From the Otsego Herald
for Wednesday, June 8, 1814
Compiled, with comments
Progress of the arts — For several days past, the new ferry boat, invented by Moses Rodgers, Esq. of this city, propelled by the draught of six horses, has been plying between this city and Brooklyn, a distance of three quarters of a mile.
On slack water she crosses in seven minutes. In one of her passages she had upwards of 300 persons, on board. For short distances she answers all the valuable purposes of steamboats. We congratulate the public on this cheap and important addition to their comfort and safety. – New York Paper.
COMMENT: The “Teamboat Ferry,” as it was called, was a double-hulled boat with a paddle wheel between the two hulls, designed so it would not be harmed by floating ice. Eight horses walked in a circle on deck, turning a crank which in turn moved the paddle wheel.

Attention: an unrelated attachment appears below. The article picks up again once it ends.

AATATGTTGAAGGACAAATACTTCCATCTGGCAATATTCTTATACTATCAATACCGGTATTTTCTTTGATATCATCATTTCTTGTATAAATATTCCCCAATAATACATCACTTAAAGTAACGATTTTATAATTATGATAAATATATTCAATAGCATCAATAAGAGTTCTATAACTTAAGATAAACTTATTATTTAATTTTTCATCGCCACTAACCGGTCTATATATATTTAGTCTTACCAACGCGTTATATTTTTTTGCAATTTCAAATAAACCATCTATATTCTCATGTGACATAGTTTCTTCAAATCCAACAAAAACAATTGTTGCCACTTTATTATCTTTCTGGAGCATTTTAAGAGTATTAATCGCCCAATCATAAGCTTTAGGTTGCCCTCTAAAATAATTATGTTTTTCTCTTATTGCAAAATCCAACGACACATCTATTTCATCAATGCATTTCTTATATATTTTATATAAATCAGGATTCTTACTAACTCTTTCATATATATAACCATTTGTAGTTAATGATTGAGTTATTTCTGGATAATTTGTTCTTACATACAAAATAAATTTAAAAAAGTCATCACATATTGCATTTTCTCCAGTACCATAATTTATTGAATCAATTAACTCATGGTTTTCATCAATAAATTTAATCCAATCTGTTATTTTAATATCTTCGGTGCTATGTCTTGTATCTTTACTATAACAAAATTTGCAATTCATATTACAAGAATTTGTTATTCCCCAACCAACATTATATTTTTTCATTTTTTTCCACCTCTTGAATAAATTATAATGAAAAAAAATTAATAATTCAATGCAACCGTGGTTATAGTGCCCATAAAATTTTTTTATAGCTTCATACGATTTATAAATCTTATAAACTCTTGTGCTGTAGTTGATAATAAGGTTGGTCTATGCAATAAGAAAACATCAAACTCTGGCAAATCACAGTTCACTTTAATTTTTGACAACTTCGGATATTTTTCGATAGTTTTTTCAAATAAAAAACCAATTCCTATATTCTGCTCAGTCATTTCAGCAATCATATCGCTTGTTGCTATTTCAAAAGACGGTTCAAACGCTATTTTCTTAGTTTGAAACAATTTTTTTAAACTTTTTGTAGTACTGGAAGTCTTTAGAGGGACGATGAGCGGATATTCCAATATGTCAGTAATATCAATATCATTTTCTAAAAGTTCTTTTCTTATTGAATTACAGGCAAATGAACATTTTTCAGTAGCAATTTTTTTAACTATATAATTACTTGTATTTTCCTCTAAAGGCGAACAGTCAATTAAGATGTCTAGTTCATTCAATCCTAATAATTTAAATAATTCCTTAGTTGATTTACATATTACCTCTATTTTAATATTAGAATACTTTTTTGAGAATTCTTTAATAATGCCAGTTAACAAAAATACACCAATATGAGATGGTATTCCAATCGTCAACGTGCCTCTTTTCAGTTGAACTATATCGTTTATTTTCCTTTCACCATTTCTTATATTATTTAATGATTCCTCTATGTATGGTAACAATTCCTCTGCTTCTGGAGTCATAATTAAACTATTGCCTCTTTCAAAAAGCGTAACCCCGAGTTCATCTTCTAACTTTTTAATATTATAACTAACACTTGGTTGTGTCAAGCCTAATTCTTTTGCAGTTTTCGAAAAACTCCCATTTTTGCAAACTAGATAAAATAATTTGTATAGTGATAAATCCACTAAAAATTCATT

This ferry could cross the East River in from eight to 15 minutes, and was widely copied. It had no steam, no boiler, no fuel, and no sails — and unlike steamboats could not blow up! Besides — you didn’t have to pay any fee to Robert Fulton for using his patent steamboat design.
“Teamboats” continued to be used on rivers until the Civil War, though most seem to have had twin paddle wheels, one on each side of a single hull. The wreck of a “teamboat” that sank in Lake Champlain was discovered in 1983.
Moses Rodgers (ca. 1779-1821) went on to Captain the “Savannah,” which in 1819 became the first steam powered ship to cross the Atlantic Ocean. She went from Savannah, Ga. to St. Petersburg in Russia, and back, stopping in London, Stockholm, and other ports on the way. But she also carried sails, and only a fraction of the trip was made under steam power.